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Journal of Robotics
Volume 2011 (2011), Article ID 937875, 2 pages
http://dx.doi.org/10.1155/2011/937875
Editorial

Rehabilitation Robotics

1Department of Human and Information Systems, Faculty of Engineering, Gifu University, 1-1 Yanagido, Gifu 501-1193, Japan
2Mechanical Engineering, School of Engineering, University of North Florida, 1 UNF Drive, Jacksonville, FL 32224, USA
3Department of Mechanical Engineering, Sogang University, Mapoku, Seoul 121-742, Republic of Korea
4Institut des Systèmes Intelligents et de Robotique, Université Pierre et Marie Curie, 75005 Paris, France

Received 29 November 2011; Accepted 29 November 2011

Copyright © 2011 Haruhisa Kawasaki et al. This is an open access article distributed under the Creative Commons Attribution License, which permits unrestricted use, distribution, and reproduction in any medium, provided the original work is properly cited.


Rehabilitation robotics has produced exciting new ideas and novel human assistive devices in the growing field of biomedical robotics. The successful research and development of such rehabilitation robotics requires a thorough understanding of not only mechanical, electrical, and software components, but also the related physiology, biology, neuroscience, and brain science. The science and technology of rehabilitation robotics will progress through the collaboration among robotic researchers, medical doctors, and patients. This special issue focuses on the most recent advances in modeling, design, analysis, implementation, and therapeutic testing of the human assistive rehabilitation robotics.

The paper entitled “Lower-limb robotic rehabilitation: literature review and challenges” of this special issue presents a survey of existing robotic systems for lower-limb rehabilitation. This paper presents an overview of all lower-limb robotic rehabilitation systems to date, including information about their commercialization as well as their clinical use, but only presenting a short description of each system. The paper entitled “Gait rehabilitation device in central nervous system disease: a review” presents outlines of spinal cord injury and cerebrovascular disease as two of the major causes of gait disturbance and introduces gait rehabilitation for central nervous system disorders as well as the gait rehabilitation orthoses currently being studied. These two papers will be a very valuable source of information on lower-limb and gait robotic rehabilitation systems. The paper entitled “Mina: a sensorimotor robotic orthosis for mobility assistance” describes the initial concept, design goals, and methods of a wearable over-ground robotic mobility device called Paralyzed, which uses compliant actuation to power the hip and knee joints. An initiated sensory substitution feedback mechanism is used to augment the user’s sensory perception of his or her lower extremities.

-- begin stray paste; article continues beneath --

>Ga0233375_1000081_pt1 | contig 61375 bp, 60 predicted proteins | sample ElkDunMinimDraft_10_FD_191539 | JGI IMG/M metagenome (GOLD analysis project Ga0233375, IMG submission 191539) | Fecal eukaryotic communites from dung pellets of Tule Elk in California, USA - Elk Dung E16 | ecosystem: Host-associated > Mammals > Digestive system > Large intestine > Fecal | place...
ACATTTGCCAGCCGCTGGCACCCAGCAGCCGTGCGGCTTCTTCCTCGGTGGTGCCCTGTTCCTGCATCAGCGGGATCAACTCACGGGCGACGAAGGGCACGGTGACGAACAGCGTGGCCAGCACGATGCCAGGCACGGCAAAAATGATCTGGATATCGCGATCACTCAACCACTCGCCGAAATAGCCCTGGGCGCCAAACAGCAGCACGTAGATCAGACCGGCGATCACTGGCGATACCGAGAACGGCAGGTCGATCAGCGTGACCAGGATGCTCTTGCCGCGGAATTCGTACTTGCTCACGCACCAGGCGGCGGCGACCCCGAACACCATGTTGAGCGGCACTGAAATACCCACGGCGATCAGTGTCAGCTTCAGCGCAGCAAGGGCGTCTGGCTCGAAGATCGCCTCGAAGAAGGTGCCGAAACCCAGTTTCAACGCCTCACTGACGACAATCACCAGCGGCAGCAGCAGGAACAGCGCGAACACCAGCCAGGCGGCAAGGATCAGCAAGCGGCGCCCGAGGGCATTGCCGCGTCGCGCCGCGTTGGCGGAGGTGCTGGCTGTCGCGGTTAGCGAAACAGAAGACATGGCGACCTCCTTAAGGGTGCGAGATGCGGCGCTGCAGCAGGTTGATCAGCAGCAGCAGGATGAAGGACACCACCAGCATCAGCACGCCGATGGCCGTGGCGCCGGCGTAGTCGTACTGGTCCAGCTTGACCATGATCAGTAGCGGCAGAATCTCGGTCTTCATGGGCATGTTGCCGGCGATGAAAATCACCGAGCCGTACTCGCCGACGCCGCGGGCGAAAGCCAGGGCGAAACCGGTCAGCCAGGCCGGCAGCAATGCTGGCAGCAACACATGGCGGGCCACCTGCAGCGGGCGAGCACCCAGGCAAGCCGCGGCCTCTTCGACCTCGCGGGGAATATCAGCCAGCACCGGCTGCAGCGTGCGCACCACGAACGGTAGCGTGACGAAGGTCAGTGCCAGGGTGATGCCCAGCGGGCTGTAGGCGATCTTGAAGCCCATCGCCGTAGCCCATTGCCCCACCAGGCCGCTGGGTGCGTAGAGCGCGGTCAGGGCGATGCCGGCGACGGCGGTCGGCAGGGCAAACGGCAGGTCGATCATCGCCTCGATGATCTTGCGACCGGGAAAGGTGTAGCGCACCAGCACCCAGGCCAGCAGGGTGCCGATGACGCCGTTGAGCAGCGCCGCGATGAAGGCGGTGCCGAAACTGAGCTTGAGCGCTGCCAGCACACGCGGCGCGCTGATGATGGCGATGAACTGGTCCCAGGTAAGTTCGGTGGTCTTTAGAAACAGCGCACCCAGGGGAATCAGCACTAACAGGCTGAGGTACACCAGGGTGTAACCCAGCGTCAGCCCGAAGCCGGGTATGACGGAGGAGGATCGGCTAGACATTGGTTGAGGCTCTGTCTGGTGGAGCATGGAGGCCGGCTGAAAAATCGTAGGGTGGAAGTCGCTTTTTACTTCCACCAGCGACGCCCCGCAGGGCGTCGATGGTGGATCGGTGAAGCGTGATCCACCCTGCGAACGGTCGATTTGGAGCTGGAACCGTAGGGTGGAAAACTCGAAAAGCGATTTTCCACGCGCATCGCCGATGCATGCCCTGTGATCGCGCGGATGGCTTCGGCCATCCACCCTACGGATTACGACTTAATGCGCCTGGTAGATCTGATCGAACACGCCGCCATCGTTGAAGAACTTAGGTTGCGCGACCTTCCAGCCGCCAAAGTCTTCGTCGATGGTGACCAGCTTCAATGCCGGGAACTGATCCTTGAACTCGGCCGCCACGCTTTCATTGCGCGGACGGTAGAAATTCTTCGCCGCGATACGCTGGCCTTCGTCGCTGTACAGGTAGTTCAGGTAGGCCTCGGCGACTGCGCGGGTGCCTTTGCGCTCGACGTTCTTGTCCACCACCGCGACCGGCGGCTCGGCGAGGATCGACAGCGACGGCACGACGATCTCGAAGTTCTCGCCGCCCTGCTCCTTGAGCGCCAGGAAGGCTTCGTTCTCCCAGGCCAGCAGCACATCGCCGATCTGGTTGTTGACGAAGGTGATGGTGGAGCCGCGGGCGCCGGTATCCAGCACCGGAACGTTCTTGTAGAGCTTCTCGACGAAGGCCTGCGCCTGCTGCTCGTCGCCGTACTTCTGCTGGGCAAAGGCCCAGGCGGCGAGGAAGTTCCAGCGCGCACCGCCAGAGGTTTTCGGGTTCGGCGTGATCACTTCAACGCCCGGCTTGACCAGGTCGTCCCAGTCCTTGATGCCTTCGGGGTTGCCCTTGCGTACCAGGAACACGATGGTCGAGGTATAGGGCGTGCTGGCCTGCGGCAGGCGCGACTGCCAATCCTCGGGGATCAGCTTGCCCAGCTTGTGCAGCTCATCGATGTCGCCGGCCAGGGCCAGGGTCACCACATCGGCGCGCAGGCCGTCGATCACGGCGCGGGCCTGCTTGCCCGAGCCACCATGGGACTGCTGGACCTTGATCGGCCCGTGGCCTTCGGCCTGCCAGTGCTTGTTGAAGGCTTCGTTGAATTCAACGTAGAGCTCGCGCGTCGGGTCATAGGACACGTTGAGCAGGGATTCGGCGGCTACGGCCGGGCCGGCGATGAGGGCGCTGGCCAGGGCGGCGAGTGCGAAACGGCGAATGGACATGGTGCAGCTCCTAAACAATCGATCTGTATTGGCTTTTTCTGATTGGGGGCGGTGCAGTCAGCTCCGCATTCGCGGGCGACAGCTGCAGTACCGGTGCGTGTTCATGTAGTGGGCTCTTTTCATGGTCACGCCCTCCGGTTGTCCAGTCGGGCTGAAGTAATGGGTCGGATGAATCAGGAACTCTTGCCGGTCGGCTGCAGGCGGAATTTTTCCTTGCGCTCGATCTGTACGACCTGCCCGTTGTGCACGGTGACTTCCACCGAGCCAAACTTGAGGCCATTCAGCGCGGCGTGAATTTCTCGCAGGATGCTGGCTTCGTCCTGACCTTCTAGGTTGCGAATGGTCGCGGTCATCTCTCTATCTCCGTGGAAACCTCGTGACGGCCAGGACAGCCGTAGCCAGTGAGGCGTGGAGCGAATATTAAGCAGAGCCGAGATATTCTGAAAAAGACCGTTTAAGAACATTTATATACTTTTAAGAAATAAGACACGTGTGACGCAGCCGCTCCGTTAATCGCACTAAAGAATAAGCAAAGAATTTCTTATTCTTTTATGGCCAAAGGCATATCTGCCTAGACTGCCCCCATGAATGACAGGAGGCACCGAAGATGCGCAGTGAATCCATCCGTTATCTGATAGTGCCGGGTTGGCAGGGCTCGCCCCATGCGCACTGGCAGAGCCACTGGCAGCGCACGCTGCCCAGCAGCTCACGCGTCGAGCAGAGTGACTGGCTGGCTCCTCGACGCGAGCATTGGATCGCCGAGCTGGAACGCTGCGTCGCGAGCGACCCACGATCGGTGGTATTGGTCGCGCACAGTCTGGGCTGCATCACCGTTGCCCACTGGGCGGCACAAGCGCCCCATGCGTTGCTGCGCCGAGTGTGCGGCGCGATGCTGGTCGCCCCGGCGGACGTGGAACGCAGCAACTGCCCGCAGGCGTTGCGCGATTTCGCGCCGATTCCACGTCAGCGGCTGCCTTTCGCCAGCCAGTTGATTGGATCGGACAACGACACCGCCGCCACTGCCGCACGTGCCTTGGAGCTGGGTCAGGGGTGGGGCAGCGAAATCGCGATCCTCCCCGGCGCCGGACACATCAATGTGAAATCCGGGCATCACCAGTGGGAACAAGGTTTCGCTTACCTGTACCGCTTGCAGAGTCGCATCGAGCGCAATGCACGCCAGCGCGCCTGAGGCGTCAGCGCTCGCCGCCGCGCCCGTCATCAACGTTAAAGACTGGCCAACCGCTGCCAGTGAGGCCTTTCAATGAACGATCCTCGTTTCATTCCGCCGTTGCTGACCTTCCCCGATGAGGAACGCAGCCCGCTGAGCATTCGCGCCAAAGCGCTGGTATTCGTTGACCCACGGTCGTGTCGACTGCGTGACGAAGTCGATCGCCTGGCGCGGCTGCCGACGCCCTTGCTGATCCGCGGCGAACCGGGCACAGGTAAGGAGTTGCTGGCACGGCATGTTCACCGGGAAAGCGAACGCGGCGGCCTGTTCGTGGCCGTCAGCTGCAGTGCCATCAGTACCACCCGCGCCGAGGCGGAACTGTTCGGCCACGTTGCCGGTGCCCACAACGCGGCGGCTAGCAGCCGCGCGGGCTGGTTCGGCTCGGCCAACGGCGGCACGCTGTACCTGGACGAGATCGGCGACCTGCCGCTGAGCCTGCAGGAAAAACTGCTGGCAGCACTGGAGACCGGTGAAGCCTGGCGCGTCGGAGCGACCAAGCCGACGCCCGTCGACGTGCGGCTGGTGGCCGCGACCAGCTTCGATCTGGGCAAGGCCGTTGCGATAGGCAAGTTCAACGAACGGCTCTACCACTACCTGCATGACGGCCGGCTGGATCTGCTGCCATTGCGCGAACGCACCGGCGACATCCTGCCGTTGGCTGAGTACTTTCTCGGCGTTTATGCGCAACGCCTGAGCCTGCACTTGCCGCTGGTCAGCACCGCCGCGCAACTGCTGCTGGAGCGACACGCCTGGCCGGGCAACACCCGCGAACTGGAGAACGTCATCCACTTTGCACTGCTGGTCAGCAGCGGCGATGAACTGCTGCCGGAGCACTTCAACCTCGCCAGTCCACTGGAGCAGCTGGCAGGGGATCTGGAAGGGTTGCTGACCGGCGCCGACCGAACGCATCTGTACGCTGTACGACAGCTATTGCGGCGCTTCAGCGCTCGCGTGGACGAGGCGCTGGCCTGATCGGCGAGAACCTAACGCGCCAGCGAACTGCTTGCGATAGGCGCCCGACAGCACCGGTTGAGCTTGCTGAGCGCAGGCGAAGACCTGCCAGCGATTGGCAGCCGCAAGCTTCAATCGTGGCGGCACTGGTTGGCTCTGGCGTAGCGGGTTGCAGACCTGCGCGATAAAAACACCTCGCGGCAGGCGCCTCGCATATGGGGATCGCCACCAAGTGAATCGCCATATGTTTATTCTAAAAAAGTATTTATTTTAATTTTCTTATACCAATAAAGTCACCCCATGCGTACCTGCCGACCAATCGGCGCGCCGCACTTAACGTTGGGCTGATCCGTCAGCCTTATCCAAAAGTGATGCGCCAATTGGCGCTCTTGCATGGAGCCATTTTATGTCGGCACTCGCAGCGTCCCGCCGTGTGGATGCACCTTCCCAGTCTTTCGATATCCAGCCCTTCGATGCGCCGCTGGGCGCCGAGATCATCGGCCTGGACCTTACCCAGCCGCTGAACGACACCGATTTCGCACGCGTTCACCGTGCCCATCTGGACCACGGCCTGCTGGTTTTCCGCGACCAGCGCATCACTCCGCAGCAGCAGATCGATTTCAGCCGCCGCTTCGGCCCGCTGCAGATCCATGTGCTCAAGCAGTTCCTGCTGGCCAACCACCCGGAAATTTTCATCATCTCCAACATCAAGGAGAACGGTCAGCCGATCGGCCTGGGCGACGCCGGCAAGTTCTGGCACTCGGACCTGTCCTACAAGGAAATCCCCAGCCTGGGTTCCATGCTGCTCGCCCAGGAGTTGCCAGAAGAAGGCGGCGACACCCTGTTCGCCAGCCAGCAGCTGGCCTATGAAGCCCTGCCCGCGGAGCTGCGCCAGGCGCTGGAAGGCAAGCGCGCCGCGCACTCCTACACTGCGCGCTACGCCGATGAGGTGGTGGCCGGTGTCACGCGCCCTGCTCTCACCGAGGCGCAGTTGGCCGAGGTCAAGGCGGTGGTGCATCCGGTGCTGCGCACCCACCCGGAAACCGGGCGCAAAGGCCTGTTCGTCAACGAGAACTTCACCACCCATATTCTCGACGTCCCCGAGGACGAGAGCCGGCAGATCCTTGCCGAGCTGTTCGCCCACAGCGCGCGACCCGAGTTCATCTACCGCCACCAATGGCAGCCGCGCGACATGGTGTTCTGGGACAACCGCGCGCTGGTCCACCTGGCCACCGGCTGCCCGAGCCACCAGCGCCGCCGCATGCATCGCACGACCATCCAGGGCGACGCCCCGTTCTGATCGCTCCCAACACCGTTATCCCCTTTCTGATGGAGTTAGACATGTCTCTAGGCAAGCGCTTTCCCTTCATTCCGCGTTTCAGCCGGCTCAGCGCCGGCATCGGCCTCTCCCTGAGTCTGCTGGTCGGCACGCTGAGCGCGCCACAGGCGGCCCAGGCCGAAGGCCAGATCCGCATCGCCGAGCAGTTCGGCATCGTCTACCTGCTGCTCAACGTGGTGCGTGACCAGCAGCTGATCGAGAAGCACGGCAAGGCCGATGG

The paper entitled “Mechanical performance of actuators in an active orthosis for the upper extremities” presents a lightweight, portable, active orthosis for the upper limbs. This paper focuses on the actuators for the support of the elbow function and the internal rotation, adduction, and anteversion of the shoulder and the inflatable shell structure. The paper entitled “Stroke rehabilitation in frail elderly with the robotic training device ACRE: a randomized controlled trial and cost-effectiveness study” reports an active rehabilitation robotic device called ACRE that was developed to enhance therapeutic treatment of upper limbs after stroke. The aim of this study was to assess the effects and costs of ACRE training for frail elderly patients and to establish whether ACRE can be a valuable addition to standard therapy in nursing home rehabilitation. The paper entitled “Two-fingered haptic device for robot hand teleoperation” presents a two-fingered haptic device called ExoPhalanx for robot hand teleoperation. The device provides reaction force on the distal phalange and proximal phalange to the remote operator. The effectiveness of the proposed system for teleoperation applications was verified through preliminary experiments. The paper entitled “Finger rehabilitation support system using a multifingered haptic interface controlled by a surface electromyogram” presents a new type of finger rehabilitation system using a multifingered haptic interface that is controlled by the patient though a surface electromyogram. The multi-fingered haptic interface robot called HIRO III can give 3-directional forces to 5 fingertips. The proposed system provides active hand rehabilitation using the surface electromyogram.

The paper entitled “Single-switch user interface for robot arm to help disabled people using RT-middleware” presents the construction of the user interface system using RT-Middleware. To support disabled people, especially those with less muscle strength such as muscular dystrophy patients, a single switch and scanning menu panel are introduced as the input device for the manual control of the robot arm. Patients with muscular dystrophy tested and evaluated the user interface. The paper entitled “Toward monitoring and increasing exercise adherence in older adults by robotic intervention: a proof of concept study” presents a proof of concept study aimed at increasing adherence for elderly adults using a small humanoid robot. The robot physically demonstrates exercises for the user to follow and monitors the user’s progress using a vision-processing unit that detects face and hand movements. Socially assistive robots have the potential to improve the quality of life of elderly adults by encouraging and guiding their performance of rehabilitation exercises while offering cognitive stimulation and companionship.

Haruhisa Kawasaki
Daniel Cox
Doyoung Jeon
Ludovic Saint-Bauzel
Tetuya Mouri